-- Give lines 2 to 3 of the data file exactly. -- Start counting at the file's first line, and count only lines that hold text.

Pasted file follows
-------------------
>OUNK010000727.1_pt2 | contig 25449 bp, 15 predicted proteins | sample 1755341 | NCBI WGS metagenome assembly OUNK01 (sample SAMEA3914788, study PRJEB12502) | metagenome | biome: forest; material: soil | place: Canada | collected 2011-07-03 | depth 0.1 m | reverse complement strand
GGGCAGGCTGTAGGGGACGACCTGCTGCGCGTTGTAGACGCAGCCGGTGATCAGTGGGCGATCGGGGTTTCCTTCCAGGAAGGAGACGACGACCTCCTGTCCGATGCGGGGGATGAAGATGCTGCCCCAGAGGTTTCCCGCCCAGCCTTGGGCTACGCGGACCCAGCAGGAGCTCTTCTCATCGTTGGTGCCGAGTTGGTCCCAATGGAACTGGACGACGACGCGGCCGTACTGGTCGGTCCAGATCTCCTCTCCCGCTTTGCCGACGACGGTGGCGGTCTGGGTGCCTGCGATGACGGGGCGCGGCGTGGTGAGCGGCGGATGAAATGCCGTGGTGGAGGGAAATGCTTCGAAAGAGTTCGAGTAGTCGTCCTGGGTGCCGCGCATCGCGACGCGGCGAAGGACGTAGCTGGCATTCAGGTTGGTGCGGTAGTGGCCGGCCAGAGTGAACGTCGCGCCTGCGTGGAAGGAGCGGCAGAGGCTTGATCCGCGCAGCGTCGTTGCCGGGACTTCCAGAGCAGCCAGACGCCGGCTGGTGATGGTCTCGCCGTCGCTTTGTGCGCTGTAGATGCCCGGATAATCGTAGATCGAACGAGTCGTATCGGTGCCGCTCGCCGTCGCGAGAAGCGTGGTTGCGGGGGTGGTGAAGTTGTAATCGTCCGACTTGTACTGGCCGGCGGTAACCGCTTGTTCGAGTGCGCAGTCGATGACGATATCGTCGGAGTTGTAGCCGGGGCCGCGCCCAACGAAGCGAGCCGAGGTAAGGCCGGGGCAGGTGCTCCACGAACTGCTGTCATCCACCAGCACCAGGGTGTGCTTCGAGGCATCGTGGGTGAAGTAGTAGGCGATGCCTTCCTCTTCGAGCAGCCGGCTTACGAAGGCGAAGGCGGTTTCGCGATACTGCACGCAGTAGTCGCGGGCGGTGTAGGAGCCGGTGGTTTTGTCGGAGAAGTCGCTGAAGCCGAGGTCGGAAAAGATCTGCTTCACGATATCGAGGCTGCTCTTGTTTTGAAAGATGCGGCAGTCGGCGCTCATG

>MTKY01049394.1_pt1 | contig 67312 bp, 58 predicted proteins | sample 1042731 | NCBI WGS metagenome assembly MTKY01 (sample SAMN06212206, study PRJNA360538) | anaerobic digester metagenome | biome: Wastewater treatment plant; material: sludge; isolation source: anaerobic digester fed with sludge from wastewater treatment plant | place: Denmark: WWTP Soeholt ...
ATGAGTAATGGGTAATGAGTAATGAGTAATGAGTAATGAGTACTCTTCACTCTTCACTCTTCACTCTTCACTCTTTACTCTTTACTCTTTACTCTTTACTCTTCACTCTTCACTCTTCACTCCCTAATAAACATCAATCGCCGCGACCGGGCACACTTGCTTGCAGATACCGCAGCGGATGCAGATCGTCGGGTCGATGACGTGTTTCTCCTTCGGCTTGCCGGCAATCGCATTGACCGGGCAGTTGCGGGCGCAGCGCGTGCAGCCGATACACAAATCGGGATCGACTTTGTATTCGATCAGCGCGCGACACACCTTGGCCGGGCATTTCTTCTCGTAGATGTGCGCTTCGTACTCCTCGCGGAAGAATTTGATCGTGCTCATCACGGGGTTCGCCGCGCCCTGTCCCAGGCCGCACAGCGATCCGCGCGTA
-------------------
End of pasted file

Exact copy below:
GGGCAGGCTGTAGGGGACGACCTGCTGCGCGTTGTAGACGCAGCCGGTGATCAGTGGGCGATCGGGGTTTCCTTCCAGGAAGGAGACGACGACCTCCTGTCCGATGCGGGGGATGAAGATGCTGCCCCAGAGGTTTCCCGCCCAGCCTTGGGCTACGCGGACCCAGCAGGAGCTCTTCTCATCGTTGGTGCCGAGTTGGTCCCAATGGAACTGGACGACGACGCGGCCGTACTGGTCGGTCCAGATCTCCTCTCCCGCTTTGCCGACGACGGTGGCGGTCTGGGTGCCTGCGATGACGGGGCGCGGCGTGGTGAGCGGCGGATGAAATGCCGTGGTGGAGGGAAATGCTTCGAAAGAGTTCGAGTAGTCGTCCTGGGTGCCGCGCATCGCGACGCGGCGAAGGACGTAGCTGGCATTCAGGTTGGTGCGGTAGTGGCCGGCCAGAGTGAACGTCGCGCCTGCGTGGAAGGAGCGGCAGAGGCTTGATCCGCGCAGCGTCGTTGCCGGGACTTCCAGAGCAGCCAGACGCCGGCTGGTGATGGTCTCGCCGTCGCTTTGTGCGCTGTAGATGCCCGGATAATCGTAGATCGAACGAGTCGTATCGGTGCCGCTCGCCGTCGCGAGAAGCGTGGTTGCGGGGGTGGTGAAGTTGTAATCGTCCGACTTGTACTGGCCGGCGGTAACCGCTTGTTCGAGTGCGCAGTCGATGACGATATCGTCGGAGTTGTAGCCGGGGCCGCGCCCAACGAAGCGAGCCGAGGTAAGGCCGGGGCAGGTGCTCCACGAACTGCTGTCATCCACCAGCACCAGGGTGTGCTTCGAGGCATCGTGGGTGAAGTAGTAGGCGATGCCTTCCTCTTCGAGCAGCCGGCTTACGAAGGCGAAGGCGGTTTCGCGATACTGCACGCAGTAGTCGCGGGCGGTGTAGGAGCCGGTGGTTTTGTCGGAGAAGTCGCTGAAGCCGAGGTCGGAAAAGATCTGCTTCACGATATCGAGGCTGCTCTTGTTTTGAAAGATGCGGCAGTCGGCGCTCATG

>MTKY01049394.1_pt1 | contig 67312 bp, 58 predicted proteins | sample 1042731 | NCBI WGS metagenome assembly MTKY01 (sample SAMN06212206, study PRJNA360538) | anaerobic digester metagenome | biome: Wastewater treatment plant; material: sludge; isolation source: anaerobic digester fed with sludge from wastewater treatment plant | place: Denmark: WWTP Soeholt ...